ADIO. Disappearing husbands of
one kind or another have made some of the best recent radio drama. Setting aside the question of whether B man has any right to leave his family when he feels he has had enough of them, I immensely enjoyed the story of the one who turned his back on the selfish lot in Somerset Maugham's "The Breadwinner" (Saturday Night Theatre, Home).
It was some years since I had last heard this play on the radio, and I wondered if it might have dated. It had done so scarcely at all. It is true that there are probably fewer fathers now that could afford to keep their families in idle luxury as Charles Battle did in the play, but the humour of situation and dialogue had lost nothing, and the characters and motives still rang true.
The unpleasant, bossy man in the Wednesday matinee, "Legend of Tiverton" was a disappearing husband in a different sense. This play by Winifred Carnegie was excellent stuff for those who enjoy, as I do, a cosy shudder, and worked up-as radio can so well-a nice ghostly atmosphere. in a house where men are always disappearing. but women feel safe and protected. A novel idea, and I wish we could have more plays like this.
I hope your children are hearing I hat enchanting story "Mistress
Masham's Repose." by T. H. White, which is being revived on Children's Hour. This is the kind of imaginative tale that can be heard again and again.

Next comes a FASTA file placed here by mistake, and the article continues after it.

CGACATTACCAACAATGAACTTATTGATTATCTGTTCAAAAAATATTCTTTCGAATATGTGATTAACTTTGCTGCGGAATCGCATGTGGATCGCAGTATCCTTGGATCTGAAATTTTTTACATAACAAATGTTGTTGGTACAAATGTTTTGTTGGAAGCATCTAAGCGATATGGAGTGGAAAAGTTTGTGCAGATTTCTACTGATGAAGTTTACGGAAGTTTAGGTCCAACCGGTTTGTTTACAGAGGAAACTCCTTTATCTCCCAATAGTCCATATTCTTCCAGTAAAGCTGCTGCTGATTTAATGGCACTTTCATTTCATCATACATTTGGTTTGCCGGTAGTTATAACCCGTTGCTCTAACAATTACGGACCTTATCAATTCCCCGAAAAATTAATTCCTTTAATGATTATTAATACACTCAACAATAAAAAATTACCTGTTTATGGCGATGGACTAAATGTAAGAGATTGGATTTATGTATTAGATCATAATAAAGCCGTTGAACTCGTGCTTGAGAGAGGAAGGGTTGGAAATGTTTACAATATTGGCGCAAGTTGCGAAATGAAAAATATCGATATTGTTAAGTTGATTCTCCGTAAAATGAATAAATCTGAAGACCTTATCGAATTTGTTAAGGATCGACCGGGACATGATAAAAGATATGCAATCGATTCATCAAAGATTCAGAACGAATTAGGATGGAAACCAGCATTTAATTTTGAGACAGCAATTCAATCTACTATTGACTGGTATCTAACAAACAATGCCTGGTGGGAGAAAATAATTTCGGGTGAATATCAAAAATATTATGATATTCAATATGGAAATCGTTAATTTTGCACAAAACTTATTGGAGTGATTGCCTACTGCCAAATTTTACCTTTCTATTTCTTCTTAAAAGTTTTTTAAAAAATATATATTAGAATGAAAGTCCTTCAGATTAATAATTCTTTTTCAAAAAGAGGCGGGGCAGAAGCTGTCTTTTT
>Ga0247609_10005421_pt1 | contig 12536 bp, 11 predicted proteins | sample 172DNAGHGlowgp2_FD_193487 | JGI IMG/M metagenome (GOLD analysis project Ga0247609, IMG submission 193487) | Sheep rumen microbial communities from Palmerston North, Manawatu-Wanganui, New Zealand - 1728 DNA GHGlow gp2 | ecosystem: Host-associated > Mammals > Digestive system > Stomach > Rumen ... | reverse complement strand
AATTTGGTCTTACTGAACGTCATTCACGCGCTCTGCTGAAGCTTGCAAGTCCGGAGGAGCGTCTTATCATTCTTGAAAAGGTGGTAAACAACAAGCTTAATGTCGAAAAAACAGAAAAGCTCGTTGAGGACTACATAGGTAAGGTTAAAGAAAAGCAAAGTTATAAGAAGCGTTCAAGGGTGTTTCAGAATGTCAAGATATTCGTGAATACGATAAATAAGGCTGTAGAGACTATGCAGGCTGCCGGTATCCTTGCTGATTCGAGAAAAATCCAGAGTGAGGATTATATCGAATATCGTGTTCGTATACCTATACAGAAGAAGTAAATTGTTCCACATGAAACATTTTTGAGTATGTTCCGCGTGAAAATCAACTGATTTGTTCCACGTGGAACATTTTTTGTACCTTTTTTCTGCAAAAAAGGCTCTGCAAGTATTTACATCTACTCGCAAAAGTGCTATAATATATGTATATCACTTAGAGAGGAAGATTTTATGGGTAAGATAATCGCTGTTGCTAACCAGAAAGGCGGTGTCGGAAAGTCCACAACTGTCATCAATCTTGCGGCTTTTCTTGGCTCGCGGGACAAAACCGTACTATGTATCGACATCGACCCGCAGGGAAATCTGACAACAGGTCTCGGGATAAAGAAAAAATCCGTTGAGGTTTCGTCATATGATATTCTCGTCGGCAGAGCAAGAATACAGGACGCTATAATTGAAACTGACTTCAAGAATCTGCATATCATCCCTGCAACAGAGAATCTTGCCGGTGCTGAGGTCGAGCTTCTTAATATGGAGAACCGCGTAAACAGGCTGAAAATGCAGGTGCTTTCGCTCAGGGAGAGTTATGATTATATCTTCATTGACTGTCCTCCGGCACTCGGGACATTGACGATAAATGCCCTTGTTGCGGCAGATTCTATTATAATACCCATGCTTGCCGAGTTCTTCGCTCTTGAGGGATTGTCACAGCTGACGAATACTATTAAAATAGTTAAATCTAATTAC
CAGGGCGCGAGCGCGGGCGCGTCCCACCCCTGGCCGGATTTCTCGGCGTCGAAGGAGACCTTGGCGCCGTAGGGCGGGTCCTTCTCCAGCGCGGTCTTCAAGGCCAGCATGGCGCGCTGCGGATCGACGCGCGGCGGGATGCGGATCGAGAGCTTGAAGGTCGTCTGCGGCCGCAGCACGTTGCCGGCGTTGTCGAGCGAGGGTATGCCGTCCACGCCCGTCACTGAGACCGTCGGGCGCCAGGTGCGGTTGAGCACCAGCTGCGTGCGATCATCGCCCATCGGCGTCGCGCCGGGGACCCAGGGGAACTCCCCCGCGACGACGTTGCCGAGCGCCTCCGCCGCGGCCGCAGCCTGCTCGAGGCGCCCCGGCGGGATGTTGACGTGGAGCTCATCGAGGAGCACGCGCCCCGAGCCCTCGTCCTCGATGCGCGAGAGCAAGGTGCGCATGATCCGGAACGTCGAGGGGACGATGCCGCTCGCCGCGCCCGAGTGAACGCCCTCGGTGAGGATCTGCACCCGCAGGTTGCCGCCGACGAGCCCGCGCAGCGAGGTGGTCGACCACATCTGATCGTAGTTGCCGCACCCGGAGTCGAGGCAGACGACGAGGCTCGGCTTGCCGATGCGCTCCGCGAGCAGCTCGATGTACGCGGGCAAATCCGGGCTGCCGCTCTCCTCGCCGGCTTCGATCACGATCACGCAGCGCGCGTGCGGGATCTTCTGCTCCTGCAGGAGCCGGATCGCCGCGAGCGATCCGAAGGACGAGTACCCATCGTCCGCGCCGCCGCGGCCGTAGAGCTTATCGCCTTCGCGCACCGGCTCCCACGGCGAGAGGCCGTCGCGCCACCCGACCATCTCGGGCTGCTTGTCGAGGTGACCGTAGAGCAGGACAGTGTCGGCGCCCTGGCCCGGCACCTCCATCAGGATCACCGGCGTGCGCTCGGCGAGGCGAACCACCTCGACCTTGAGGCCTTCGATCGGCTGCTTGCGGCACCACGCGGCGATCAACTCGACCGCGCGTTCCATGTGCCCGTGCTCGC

In case you don't know it, the story is that of an unfortunate little heiress orphan left in a huge house in care of unpleasant people. Her life would have been very happy indeed had it not been for her friend the Professor-a deliciously fantastic character-and her discovery of a whole settlement of descendants of the Lilliputians. I particularly enjoy, in this radio version, Wilfred Babbage as the Lilliputian schoolmaster. His squeaky voice is exactly right.
Secular views, reactions and judgments are hurled at us over the air in so many different forms, and so often, that when one hears plaintera I ly honest-to-God Catholic doctrine in a broadcast, it is more often than not its sound commonsense that strikes us more than anything else. This was how I felt when I listened to the excellent Sunday morning service on the Light from the Catholic church at Guildford.
There was a refreshing, inspiring absence of ambiguity about everything that Fr. Gordon Albion had to say, and his vigorous voice and manner were highly radio-genic (if there is such a word).
In the right hands what a power for good the radio can be. I hope that many non-Catholics, particularly those plagued and frustrated by agnostic uncertainties, listened in to this broadcast.